5 Rs of Change: Resistance, Redundancy, Redeployment, Re-engagement and Retention

During the restructuring process, there are five R’s of change you need to manage effectively to maintain productivity, performance, and profitability in your organisation – resistance, redundancy, redeployment, re-engagement and retention. Here’s how to set your organisation up for success through change.

1. Resistance

No word can spread fear through an organisation like “change”. Resistance can be as inevitable as change itself, however, there are ways that you can manage and even minimise the amount of resistance you encounter through your organisation.

The first is open communication. Communication builds trust if done transparently. Understand that most resistance towards change is the fear of the unknown and a loss of security, so to address this you need to communicate what is happening and reassure your team. While you may not be able to reassure staff that their job will be intact, you can reassure them that you are there to help no matter what the outcome.

Another fundamental way to overcome resistance is to involve your staff in the change. Communicate the problem and give them the opportunity to be part of the solution. Acceptance of change is a lot easier when you have ownership over it.

2. Redundancy

When change is happening due to restructuring, there is often the need for voluntary and involuntary redundancies. While redundancy can bring about many concerns for your staff, careful planning and preparation can reduce the stress on them as well as yourself.

Once you have reassured staff it’s only the job that is redundant, not them; you can help restore some of their confidence and help them focus on other opportunities they wouldn’t have considered if they were still ‘safe’ in their job. For the wellbeing of transitioning staff as well as your surviving staff, employment brand and own peace of mind, offer the support of outplacement services or career transition programs.

In the separation meeting or subsequent meetings if more appropriate, find out what they want – perhaps it is a similar job, further training to climb up the ladder, a desire to start their own business or retire and provide them with the proper career coaching and outplacement programs that will meet their needs. Support and showing interest will go a long way to helping them adjust.

To ensure a smooth redundancy period, redundancies should be planned for weeks if not months in advance to provide transitioning staff with the support and resources they need immediately after the separation conversation. Consider offering some professional Career Decision support, affording impacted employees the opportunity to investigate their career options, helping to decide a well thought through decision, especially where there are options for voluntary redundancy.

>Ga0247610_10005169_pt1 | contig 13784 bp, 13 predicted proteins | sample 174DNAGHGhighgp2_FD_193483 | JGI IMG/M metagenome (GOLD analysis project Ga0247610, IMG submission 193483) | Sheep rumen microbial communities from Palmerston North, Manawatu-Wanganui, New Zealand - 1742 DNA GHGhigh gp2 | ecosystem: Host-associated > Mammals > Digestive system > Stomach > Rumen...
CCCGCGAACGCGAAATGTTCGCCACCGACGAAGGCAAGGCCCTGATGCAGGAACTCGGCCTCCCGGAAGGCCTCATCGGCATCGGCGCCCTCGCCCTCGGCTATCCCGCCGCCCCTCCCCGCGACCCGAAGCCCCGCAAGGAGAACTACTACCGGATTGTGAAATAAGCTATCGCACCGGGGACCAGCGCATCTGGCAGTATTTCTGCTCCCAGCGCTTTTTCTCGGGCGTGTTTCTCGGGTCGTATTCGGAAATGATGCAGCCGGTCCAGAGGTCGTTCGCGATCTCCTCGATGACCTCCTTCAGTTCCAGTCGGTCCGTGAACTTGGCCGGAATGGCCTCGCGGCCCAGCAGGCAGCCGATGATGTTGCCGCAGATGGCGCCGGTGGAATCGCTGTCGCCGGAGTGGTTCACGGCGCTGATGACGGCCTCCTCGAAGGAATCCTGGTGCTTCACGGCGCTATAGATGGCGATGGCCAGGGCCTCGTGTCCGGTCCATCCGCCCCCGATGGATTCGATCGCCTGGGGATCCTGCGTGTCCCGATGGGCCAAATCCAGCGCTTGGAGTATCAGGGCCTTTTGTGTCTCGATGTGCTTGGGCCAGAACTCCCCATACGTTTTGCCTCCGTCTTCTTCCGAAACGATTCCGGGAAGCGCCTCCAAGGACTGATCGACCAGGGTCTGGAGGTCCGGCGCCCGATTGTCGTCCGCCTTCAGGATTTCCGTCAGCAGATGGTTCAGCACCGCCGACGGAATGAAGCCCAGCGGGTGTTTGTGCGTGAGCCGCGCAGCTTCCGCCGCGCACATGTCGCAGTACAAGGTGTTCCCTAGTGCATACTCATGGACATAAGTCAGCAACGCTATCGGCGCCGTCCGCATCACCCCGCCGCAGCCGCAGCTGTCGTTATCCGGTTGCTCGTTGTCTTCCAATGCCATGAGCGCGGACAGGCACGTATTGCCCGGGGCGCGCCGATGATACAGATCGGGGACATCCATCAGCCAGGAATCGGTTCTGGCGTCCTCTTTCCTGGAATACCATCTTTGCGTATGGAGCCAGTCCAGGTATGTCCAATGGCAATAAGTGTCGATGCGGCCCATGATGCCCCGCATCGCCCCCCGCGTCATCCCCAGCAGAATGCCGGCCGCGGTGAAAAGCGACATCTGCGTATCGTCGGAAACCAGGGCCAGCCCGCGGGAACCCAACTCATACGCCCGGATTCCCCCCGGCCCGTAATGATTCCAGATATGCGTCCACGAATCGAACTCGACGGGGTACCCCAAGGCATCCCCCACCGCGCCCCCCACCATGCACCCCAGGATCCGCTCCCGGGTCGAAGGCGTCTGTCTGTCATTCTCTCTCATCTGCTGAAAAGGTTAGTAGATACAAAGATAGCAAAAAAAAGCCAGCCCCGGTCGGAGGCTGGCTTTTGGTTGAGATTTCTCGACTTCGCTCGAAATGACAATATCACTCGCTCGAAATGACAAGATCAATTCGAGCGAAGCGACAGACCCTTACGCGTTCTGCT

3. Redeployment

Where there is the opportunity to, you will likely redeploy some of the staff whose roles have been made redundant and get them working in a different role or department. While they may have been saved from exiting your company, their shift in position and team can be quite an adjustment.

This is a great time to sit down with the staff who will be redeployed and offer support and training as they adjust to their new role. Also, take this opportunity to communicate the organisation’s new vision and how they fit into the future of the company. Valuing your staff will encourage them to want to give their best, and be part of moving the organisation forward.

4. Re-engagement

Even those on your team who have come through change with their role intact can be profoundly affected by organisational change. It can make them feel vulnerable and less secure in their role. They can also be left with the guilt of surviving in their role when others didn’t and feel less confident in the direction the company is now taking.

There is no time for uncertainty during this stage of change. You need your survivors to champion your new vision and get your business performing better than ever. It should come as no surprise then that communication is also crucial at this stage too. Acknowledge any fears or insecurities, reassure survivors of their role and importance within the organisation and ensure your new vision is clear.

5. Retention

How you handle changes, treat transitioning staff and re-engage survivors, can have a significant impact on employee retention for both the short and long term. When managed well and respectfully, change can unite your team and create a winning culture. However, the opposite is also true. When handled poorly, nothing will divide your team faster.

Know that your team will be observing you through change, so lead by example. Be confident, communicative and approachable. Champion change efforts and let your team see that you too are making sacrifices. Keep your door open for them to raise concerns and ask questions. When you act respectfully and mindfully and encourage a supportive and inclusive environment where everyone is heard, retention will naturally be the result.

Is change or restructure on the horizon? At Turning Point Partners we help you manage your team, navigate career transition and maintain business continuity through periods of high change and growth. Call the transition experts, Turning Point Partners today on 1300 27 83 45 or email friendlyteam@turningpointpartners.com.au.

Views: 415

Add a Comment

You need to be a member of HR Daily Community to add comments!

Join HR Daily Community

© 2018   Created by Jo Knox.   Powered by

Badges  |  Report an Issue  |  Terms of Service